What Walmsley does best is project the ecstatic moments of creative release – those times when an artist achieves a transcendent state. Both implicitly and explicitly, Walmsley likens this ultimate euphoria to sexual release. There’s nothing new in this comparison, but the author evokes it with skill and force.

He also does a fine job in creating a rich collection of minor characters, including Cotton Blanchard, a wise, caring black musician who becomes Dupree’s mentor and father figure. Dupree’s Aunt Clara is also well-drawn, as is Sophia’s lawyer and a young female violinist named Laura.

What does not serve Walmsley or the reader well is the extremely high proportion of technical errors in the writing: misused words, faulty punctuation, words and phrases set in italics for no good reason, and grammatical lapses of all kinds riddle the narrative and almost undermine Walmsley’s accomplishment as a story-teller. I say “almost” because the vigor of the work and the appeal of his characters and plot line somehow rise above these frequent distractions. It is unintentionally ironic that G. P. Walmsley actually offers thanks for editorial assistance. If only he had received skilled professional help, “The Virtuoso” could have been so much better. The patient, forgiving reader can still enjoy a sexy, high-powered thrill ride with rich nostalgia for decades past.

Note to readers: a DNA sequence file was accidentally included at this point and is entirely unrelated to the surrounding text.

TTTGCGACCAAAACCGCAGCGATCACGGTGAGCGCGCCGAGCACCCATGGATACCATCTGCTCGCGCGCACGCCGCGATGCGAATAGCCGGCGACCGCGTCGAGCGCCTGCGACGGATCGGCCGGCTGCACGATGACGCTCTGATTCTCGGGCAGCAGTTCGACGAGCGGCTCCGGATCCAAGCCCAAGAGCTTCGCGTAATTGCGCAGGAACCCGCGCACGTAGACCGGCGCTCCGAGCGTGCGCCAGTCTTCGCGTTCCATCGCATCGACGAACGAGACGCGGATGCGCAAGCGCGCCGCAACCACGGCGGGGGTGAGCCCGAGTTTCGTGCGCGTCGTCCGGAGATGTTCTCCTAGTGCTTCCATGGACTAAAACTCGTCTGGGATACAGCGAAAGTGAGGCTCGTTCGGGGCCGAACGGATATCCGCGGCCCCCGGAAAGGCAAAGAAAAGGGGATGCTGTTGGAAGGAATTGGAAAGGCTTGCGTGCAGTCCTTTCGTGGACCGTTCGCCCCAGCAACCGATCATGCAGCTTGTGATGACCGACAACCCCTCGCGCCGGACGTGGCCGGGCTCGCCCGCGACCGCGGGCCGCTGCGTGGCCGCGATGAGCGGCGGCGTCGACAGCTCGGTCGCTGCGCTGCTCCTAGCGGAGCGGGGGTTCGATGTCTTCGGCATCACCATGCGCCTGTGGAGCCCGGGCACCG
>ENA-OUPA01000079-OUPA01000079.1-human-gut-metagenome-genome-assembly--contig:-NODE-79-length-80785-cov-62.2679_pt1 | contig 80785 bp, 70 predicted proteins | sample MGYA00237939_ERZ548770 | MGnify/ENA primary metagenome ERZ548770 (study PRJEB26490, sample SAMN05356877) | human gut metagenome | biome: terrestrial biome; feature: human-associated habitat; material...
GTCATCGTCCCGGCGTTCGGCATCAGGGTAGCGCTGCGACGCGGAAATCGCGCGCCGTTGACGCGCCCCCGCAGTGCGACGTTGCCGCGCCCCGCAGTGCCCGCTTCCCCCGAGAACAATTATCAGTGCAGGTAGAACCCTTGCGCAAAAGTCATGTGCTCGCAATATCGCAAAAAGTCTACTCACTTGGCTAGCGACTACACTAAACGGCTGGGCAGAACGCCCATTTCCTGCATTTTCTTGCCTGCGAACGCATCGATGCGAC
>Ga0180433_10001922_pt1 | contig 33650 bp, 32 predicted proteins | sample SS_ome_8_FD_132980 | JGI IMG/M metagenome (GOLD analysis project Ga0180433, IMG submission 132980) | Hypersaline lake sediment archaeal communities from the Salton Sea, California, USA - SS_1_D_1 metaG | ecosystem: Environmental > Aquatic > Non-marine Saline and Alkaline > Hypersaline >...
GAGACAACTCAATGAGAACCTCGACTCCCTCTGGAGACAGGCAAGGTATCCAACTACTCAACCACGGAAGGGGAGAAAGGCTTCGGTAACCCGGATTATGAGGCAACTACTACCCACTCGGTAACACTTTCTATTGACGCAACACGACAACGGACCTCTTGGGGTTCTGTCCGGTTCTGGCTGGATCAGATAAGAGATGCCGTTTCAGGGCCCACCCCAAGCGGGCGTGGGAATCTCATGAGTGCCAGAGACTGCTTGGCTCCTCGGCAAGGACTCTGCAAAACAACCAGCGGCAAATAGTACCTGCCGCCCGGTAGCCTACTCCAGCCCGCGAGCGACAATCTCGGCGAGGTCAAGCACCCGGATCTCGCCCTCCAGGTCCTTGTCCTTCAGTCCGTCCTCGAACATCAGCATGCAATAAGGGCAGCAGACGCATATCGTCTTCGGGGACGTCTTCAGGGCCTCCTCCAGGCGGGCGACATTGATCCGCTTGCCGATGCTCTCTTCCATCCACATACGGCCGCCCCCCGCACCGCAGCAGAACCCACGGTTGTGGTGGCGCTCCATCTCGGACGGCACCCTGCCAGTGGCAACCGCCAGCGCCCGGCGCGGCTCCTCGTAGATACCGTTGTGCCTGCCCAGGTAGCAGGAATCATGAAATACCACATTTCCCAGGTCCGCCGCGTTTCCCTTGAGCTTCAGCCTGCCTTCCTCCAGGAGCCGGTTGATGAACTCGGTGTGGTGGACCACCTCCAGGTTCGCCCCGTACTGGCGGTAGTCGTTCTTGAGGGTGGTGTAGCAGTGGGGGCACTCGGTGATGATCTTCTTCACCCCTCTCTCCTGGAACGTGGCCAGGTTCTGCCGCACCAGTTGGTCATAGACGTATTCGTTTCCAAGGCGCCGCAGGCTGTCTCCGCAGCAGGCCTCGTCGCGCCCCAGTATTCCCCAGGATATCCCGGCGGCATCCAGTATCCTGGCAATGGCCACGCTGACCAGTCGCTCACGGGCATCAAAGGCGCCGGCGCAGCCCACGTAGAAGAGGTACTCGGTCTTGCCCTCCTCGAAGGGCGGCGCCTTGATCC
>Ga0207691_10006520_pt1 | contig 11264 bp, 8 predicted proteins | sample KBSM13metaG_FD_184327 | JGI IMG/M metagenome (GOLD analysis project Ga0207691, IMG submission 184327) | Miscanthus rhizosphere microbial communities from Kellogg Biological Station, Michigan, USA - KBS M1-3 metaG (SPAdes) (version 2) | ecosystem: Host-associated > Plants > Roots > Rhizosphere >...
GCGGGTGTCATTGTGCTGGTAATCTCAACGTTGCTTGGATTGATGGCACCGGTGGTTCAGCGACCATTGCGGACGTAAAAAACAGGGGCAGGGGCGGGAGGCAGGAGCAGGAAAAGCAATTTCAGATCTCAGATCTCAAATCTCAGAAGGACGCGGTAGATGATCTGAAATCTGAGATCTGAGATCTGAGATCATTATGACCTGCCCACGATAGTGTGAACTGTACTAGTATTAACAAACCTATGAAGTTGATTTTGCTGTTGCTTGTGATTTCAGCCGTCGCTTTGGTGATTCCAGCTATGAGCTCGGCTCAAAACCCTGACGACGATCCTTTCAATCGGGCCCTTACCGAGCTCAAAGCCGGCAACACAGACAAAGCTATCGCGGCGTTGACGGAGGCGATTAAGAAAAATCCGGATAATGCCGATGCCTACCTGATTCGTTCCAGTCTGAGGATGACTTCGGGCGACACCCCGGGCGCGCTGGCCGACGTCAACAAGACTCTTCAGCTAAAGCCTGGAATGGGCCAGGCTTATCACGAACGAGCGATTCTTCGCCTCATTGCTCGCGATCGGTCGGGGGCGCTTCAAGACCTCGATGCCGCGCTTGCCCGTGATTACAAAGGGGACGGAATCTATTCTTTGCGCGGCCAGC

“The Virtuoso” is available from online book dealers, including the publisher authorhouse.com.

Philip K. Jason, Ph.D., is Professor Emeritus of English from the United States Naval Academy.  A poet, critic, and free-lance writer with twenty books to his credit, this “Dr. Phil” chairs the annual Naples Writers’ Conference and Authors & Books Festival presented by the Naples Press Club.